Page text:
Why I Took My 14-Year-Old Wedding Dress Shopping

A mom takes her daughter on the trip of a lifetime: "What do you do when you glimpse a moment you will not live to see? Breathe, I told myself."

wedding dress shopping 14 year old daughteristock/AYOTOGRAPHY

My trip with my sister and my daughter from Palm Beach, Florida, to a Manhattan wedding gown shop, cannot be understood without further zooming into focus on Marina, my 14-year-old daughter I’ve asked to try on dresses.

Key word: fourteen.

A child.

An awkward, beautiful child.

This was the girl I took to Kleinfeld, the fancy store featured on the television program “Say Yes to the Dress.” As the trip approached, I asked Marina if she was excited. “Sure, Mom,” she’d say, shrugging. Marina was more enthused about getting a tattoo on her ankle to represent my fight with ALS than trying on $10,000 wedding gowns.

My sister, Stephanie, had arranged for a van with a wheelchair lift to drive us from the hotel to Kleinfeld. The van driver wheeled me in and strapped me down like Hannibal Lecter.

“I feel like I’m taking you to the dog pound!” Steph said, cracking up.

I laughed too. I knew if I started crying, I might never stop. At Kleinfeld, I was unloaded like a piece of cargo and rolled into a dream. Flower arrangements ten feet high. White grillwork on a Romeo-and-Juliet balcony. An ivory gown and a black tuxedo.

“Wow!” I said. I was wearing a new black outfit. Marina wore jean shorts, a sleeveless shirt, and sneakers. She stood with her hands crossed over her chest, like this was the last place on the planet she wanted to be. The kind Kleinfeld ladies pointed out rooms like practiced tour guides, naming off the designers on display. Alita Graham. Pnina Tornai. With Marina walking beside me, Stephanie pushed my chair up and down rows and rows of dresses, bedazzled gowns that made Princess Diana’s dress look modest.

Marina said not a word. We turned a corner into the storage room, where hundreds of dresses hung in plastic protector sleeves. Marina and I were overwhelmed.

“Want to try one on?” I slurred, touching Marina’s hand.

“OK,” Marina said in her squeaky, unsure voice.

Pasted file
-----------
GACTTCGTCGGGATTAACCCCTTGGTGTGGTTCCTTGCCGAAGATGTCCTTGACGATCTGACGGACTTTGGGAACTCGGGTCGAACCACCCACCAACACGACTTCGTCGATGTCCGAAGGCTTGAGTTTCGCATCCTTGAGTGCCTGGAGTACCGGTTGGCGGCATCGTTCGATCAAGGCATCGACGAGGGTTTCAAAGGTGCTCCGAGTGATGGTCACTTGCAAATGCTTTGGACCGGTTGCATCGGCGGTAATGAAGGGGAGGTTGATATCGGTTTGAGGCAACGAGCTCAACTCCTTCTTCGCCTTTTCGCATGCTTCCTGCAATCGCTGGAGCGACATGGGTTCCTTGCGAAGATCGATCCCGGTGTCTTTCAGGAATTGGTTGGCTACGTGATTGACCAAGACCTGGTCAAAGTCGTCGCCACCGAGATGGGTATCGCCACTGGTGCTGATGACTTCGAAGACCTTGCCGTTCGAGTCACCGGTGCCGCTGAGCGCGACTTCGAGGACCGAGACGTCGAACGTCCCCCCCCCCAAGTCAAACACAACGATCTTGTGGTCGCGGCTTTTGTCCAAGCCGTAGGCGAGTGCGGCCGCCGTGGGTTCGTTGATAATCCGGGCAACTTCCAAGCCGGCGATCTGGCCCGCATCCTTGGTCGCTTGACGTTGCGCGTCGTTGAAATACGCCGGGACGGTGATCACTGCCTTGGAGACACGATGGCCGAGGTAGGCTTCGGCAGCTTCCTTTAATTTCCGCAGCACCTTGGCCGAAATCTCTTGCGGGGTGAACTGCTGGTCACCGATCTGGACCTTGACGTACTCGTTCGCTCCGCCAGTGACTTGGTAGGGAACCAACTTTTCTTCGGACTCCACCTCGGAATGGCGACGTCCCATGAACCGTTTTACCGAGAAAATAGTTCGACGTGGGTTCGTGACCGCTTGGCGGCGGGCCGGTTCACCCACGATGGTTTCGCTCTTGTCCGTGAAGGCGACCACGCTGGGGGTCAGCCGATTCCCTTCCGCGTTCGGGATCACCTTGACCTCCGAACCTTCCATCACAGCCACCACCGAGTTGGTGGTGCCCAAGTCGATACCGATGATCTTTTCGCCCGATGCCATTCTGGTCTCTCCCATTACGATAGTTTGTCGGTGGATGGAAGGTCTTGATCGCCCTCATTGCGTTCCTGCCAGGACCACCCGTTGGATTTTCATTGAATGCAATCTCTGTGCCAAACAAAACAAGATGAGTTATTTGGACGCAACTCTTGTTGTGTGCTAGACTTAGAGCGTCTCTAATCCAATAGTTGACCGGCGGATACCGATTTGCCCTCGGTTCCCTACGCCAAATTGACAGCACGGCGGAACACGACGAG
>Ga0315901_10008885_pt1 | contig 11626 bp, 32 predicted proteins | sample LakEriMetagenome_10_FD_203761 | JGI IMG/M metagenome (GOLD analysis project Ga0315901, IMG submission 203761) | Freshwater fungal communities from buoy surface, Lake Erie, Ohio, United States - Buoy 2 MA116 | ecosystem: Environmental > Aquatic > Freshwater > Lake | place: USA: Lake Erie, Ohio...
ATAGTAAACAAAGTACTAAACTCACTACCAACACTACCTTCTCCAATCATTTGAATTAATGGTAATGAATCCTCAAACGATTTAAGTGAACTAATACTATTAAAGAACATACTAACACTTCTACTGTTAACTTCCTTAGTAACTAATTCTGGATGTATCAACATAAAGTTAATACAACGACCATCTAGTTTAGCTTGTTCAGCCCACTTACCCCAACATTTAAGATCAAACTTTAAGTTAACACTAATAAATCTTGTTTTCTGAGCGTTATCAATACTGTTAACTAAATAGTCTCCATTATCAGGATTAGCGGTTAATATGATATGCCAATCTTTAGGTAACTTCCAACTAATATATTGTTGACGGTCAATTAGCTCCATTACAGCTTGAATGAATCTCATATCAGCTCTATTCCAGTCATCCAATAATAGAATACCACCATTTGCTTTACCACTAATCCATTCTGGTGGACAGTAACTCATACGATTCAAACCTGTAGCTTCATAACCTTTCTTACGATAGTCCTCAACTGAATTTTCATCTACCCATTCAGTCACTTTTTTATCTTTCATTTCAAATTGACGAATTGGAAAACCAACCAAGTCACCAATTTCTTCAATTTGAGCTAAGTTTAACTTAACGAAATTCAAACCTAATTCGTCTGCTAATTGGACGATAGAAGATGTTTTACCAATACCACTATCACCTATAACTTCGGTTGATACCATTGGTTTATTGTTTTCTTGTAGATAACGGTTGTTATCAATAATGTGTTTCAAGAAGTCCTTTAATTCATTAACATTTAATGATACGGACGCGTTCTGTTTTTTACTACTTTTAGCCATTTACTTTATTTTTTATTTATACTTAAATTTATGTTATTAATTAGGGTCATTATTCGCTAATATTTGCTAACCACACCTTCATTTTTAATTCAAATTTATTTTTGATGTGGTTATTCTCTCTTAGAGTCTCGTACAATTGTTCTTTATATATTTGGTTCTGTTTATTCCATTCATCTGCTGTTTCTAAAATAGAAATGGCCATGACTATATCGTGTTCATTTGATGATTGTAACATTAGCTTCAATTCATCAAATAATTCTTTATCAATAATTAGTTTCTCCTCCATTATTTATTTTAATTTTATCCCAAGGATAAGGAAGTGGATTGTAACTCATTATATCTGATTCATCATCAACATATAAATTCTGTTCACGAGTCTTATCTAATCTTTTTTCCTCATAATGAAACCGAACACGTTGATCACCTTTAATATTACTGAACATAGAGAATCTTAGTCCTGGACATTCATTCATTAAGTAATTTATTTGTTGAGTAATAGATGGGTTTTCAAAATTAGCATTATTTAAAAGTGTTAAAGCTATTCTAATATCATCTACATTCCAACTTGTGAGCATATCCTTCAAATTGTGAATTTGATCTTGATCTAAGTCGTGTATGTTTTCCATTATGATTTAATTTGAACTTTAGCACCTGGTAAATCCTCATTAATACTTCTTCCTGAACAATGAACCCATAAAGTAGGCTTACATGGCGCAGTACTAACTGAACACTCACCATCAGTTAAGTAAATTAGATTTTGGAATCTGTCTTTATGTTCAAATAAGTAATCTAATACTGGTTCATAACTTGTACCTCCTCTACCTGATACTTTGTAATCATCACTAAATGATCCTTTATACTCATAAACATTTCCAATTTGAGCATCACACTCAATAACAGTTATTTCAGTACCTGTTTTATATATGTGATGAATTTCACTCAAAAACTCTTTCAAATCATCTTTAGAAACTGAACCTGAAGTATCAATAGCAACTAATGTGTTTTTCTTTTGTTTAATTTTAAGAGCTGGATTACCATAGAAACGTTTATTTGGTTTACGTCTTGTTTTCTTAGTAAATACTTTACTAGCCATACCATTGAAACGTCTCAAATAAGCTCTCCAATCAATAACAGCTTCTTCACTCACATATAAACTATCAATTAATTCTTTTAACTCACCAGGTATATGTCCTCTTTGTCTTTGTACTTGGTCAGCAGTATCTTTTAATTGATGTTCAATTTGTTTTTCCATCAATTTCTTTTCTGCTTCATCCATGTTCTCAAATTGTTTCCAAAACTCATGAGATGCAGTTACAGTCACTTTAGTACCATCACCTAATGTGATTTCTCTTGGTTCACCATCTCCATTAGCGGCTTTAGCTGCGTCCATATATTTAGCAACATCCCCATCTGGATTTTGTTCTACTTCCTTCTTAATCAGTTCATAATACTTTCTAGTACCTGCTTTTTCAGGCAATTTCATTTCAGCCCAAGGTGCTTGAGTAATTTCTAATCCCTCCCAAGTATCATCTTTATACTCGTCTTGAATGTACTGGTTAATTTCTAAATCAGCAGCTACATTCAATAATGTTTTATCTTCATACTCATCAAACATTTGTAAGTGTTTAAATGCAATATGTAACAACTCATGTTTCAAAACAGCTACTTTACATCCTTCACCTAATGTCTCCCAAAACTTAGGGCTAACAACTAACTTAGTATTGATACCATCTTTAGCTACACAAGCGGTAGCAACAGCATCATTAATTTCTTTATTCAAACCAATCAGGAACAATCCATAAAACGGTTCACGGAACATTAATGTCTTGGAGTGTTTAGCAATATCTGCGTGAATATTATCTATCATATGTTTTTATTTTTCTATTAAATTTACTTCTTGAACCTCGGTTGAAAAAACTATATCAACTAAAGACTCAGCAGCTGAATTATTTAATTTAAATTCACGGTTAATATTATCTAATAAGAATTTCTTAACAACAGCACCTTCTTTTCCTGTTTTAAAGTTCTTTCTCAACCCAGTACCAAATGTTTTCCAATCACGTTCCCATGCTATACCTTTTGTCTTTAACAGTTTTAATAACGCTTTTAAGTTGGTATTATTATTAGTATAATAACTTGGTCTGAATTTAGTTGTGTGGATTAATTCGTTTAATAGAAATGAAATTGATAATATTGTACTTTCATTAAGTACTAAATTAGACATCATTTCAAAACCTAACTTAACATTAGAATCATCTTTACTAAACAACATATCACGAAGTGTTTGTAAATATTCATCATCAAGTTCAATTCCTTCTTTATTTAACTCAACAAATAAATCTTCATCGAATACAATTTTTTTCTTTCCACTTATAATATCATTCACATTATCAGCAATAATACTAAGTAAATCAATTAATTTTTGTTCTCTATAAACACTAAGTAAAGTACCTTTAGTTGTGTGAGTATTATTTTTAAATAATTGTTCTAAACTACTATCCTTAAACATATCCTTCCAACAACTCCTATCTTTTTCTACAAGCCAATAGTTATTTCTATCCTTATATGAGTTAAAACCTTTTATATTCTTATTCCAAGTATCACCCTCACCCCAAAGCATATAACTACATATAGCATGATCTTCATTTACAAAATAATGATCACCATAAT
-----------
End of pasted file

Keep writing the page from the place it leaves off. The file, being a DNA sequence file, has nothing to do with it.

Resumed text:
“Tell them the style you’d like.”

Marina stood mute. I felt bad for bringing her. For foisting such an adult experience on a child. And crying, I knew, would only ramp that up a thousand times. So I held back.

Her fingers paralyzed by ALS, Spencer-Wendel typed her memoir on her phone using only her thumbs.Courtesy Susan Spencer-Wendel
Her fingers paralyzed by ALS, Spencer-Wendel typed her memoir on her phone using only her thumbs.

Marina had picked an A-line dress. Or, more precisely, the ladies of Kleinfeld had picked it for her. Marina was too stunned to do more than nod. As she took the gown into the dressing room, I tried not to think of my little girl on her wedding day or of her as a baby in my arms. I tried not to think of her with her own baby in her arms one day.

I tried not to think of Marina right now, embarrassed by her mother’s plans. By things she could not and should not yet understand.

I am leaving money in my will for Marina’s wedding dress. Stephanie has promised to bring her back to Kleinfeld to purchase it.

“No stark white!” I said to Stephanie. “Ivory. Not too much tulle. Think lace.”

“Think royalty when picking a dress,” I counseled Steph as we waited outside the dressing room. “Think Princess Kate. Sophisticated. Elegant. Think long sleeves. They make dresses more formal.”

Marina came out. Strapless. Flared. She looked like a 14-year-old girl in the middle of a giant cupcake, ready to tackle the quarterback.

“I don’t like poufy,” she said.

That’s my girl!

“How about trying on one with long sleeves?” I asked her.

The ladies brought out a dress with long lace sleeves, an Empire neckline, a ruched fitted waist, and a long, smooth silk skirt.

Marina disappeared into the dressing room. When the door opened, she looked a foot taller and a decade older. I could clearly see the beautiful woman she will be one day. I simply stared.

What do you do when you glimpse a moment you will not live to see?

I dipped my head. Breathe, I told myself. I looked up. I smiled. Marina smiled back.

I worked my tongue into position to speak. “I like it,” I said.

In that dress, Marina stood straight, radiant, and tall.

“You are beautiful,” I whispered, my tongue barely cooperating. I don’t know if she heard me. We took some photos. And moved on. A memory made.

Originally Published in Reader's Digest

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